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Diseases & Conditions

Lipomas

What is a lipoma?

A lipoma is a knot of fatty tissue that is usually found just below the skin (subcutaneous). Lipomas can occur almost anywhere on the body, but are most commonly found on the trunk, shoulders, neck, and armpits. Lipomas can also form in muscles and internal organs.

A lipoma can be described as a rubbery bulge that feels moveable. Lipomas tend to be slow-growing, often over a period of months or years. They are usually small (usually less than two inches across). Occasionally, larger lipomas do occur, with some reaching almost eight inches across.

Lipomas are fairly common, occurring in one in every 1,000 people. People with a lipoma usually have only one, though about 20 percent of those affected can have several.

Lipomas affect all age groups and can even be present at birth; however, they usually form between the ages of 40 and 60.

Are lipomas cancerous?

A lipoma is nearly always benign, meaning it is not cancerous and will not develop into cancer. In very rare cases, a form of cancer known as liposarcoma, which occurs within fatty tissue and looks similar to a lipoma, may be present.

What causes lipomas?

The causes of a lipoma are unknown. It is possible that they are caused by a physical trauma, i.e., a blow to that part of the body. However, it is unclear whether the trauma causes a lipoma to form or if the lipoma is discovered simply as a result of medical attention to that area of the body.

In other cases, genetic conditions such as Gardner syndrome and hereditary multiple lipomatosis cause a person to have multiple lipomas. Another rare condition, Madelung’s disease, is most frequently associated with men, especially men who drink a great deal of alcohol.

What are the symptoms of lipomas?

Lipomas rarely cause pain. As a result, most people have no symptoms. However, a person with a lipoma can have some pain if the lipoma presses on the nerves.

How are lipomas diagnosed?

In most cases, doctors can diagnose a lipoma with a simple physical examination. However, if the lipoma is large and/or painful, the doctor may order a test to confirm that the lump is not cancerous. These tests may include a biopsy, computed tomography (CT scan), or magnetic resonance imaging (MRI).

A biopsy is a procedure in which a small piece of the fatty tissue is removed from the lipoma so it can be examined under a microscope for signs of cancer. An MRI uses a magnet, radio waves, and a computer to take a series of very clear, detailed pictures. Like an MRI, a CT scan (or CAT scan) is a procedure that makes a series of detailed pictures, taken from different angles.

Once a lipoma is diagnosed, your doctor will discuss whether treatment is needed and what the options are.

How are lipomas treated?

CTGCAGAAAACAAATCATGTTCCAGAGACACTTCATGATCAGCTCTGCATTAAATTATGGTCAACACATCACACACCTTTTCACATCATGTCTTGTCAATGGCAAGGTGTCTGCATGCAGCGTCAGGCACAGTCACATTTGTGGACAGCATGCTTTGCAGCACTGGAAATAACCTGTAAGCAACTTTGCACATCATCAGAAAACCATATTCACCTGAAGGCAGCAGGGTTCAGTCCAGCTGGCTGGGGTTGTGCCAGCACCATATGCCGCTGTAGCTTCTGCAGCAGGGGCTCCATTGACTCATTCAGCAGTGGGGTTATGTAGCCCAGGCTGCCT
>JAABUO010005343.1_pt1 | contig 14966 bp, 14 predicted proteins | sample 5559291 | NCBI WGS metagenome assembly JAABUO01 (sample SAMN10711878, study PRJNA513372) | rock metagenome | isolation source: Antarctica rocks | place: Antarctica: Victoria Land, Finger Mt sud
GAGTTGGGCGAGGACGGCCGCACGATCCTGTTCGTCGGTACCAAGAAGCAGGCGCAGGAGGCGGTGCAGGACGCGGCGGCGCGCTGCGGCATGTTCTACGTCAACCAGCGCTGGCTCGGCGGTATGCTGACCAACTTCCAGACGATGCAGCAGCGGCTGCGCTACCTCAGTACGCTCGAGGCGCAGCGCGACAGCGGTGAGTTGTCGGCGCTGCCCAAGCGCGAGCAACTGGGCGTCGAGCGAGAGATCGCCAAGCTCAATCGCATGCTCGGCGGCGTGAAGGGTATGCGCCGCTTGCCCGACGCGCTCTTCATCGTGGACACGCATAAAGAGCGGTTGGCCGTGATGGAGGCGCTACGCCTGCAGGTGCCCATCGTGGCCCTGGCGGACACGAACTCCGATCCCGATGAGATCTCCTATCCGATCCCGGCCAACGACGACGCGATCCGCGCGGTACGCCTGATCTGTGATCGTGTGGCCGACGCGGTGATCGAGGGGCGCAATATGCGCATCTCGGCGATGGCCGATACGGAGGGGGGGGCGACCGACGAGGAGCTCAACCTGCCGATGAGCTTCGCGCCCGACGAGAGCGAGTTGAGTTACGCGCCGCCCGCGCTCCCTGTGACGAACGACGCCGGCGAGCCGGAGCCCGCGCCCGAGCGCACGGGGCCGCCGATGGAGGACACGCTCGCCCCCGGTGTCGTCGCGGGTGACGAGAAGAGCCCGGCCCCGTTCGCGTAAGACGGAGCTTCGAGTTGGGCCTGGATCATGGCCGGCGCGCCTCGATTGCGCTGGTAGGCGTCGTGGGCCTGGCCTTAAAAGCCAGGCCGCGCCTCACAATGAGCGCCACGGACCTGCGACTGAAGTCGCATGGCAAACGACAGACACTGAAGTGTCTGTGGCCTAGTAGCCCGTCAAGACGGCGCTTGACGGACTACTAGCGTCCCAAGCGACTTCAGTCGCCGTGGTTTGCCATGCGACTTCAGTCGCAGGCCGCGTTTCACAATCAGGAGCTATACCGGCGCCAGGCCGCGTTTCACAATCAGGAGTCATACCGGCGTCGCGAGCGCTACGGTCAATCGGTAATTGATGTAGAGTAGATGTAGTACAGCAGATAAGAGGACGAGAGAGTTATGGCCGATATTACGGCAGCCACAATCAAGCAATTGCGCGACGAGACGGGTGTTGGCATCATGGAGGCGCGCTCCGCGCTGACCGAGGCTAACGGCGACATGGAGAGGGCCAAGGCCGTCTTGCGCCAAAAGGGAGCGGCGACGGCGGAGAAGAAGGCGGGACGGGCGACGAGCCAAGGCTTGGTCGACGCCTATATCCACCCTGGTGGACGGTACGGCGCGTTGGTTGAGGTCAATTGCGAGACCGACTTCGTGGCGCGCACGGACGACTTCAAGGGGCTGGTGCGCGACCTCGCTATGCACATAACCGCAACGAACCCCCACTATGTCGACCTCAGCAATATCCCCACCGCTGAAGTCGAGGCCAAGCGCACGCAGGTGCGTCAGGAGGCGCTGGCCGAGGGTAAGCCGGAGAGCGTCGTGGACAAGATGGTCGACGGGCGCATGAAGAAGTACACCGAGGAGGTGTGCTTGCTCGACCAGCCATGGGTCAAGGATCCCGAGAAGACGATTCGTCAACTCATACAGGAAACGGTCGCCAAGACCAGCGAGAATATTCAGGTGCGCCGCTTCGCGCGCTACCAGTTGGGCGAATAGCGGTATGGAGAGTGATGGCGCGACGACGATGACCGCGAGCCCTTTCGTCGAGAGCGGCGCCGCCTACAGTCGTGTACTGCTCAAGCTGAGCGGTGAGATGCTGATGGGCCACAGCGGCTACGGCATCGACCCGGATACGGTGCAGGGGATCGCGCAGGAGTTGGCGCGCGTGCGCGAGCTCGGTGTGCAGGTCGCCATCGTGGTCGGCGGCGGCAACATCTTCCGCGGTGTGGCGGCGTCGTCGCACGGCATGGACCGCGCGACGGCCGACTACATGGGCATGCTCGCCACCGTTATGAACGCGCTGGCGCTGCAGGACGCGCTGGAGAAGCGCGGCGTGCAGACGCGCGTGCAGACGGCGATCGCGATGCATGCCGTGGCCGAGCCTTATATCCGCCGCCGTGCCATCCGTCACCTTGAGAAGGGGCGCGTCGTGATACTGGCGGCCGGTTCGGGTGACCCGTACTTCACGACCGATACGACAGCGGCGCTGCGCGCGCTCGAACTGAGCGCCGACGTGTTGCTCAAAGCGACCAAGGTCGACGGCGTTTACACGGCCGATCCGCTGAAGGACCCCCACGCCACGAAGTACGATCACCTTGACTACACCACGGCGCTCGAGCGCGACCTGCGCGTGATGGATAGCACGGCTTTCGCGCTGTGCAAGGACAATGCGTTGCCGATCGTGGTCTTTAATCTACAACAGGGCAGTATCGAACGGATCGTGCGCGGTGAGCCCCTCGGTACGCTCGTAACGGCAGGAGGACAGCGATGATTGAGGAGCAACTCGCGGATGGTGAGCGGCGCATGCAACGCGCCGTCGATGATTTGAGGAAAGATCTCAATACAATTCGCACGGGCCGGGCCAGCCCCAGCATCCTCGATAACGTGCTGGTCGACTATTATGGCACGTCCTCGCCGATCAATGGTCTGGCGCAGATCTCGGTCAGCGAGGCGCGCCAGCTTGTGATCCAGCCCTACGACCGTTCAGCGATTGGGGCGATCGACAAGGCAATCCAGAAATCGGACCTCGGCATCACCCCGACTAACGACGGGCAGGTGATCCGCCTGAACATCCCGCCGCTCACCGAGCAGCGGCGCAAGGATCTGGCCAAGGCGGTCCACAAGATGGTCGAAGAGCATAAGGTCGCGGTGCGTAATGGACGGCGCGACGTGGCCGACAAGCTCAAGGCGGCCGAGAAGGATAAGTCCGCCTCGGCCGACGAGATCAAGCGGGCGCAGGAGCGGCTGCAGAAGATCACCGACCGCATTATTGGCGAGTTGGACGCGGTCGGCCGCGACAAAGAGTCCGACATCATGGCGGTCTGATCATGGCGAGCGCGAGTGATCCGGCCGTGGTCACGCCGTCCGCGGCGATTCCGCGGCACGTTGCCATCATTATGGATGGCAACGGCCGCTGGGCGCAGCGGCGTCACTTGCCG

In many cases, lipomas do not need to be treated. Instead, your doctor may simply recommend watching the lipoma on a regular basis. Sometimes a patient may elect to have the lipoma removed if he or she is concerned about its location and how it affects his or her appearance.

Occasionally, a lipoma causes pain or affects muscle development and needs to be removed. Lipomas are usually self-contained, meaning they do not invade the surrounding tissue. Therefore, it is usually possible for the doctor to make a small incision (cut) in the skin and then either squeeze out the lipoma, or use liposuction.

During the liposuction procedure, an incision is made in the lipoma, and a thin, hollow tube called a cannula is inserted into the incision. The cannula is then moved back and forth to loosen the fat, which is vacuumed up through the tube.

Liposuction can be useful for larger lipomas, but the procedure is associated with a higher rate of recurrence (growing back). Procedures to remove lipomas are usually done under local anesthesia, and patients go home the same day.

In cases where doctors are uncertain that the lump is simply a lipoma, it will need to be evaluated to ensure that it is not cancerous before being treated. This is because the procedures for removing lipomas can actually cause the cancer to spread. If it turns out that the lump is cancerous, your doctor will discuss different treatment options to remove the tumor.

What is the outlook for people with lipomas?

The outlook for people with lipomas is extremely positive. Because lipomas are generally harmless and cause no discomfort, they do not affect a person’s quality of life. Lipomas do not increase the risk of other diseases, and people who choose to have their lipomas removed for cosmetic reasons rarely have visible scarring.

References

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This information is provided by the Cleveland Clinic and is not intended to replace the medical advice of your doctor or health care provider. Please consult your health care provider for advice about a specific medical condition. This document was last reviewed on: 3/18/2012...#15008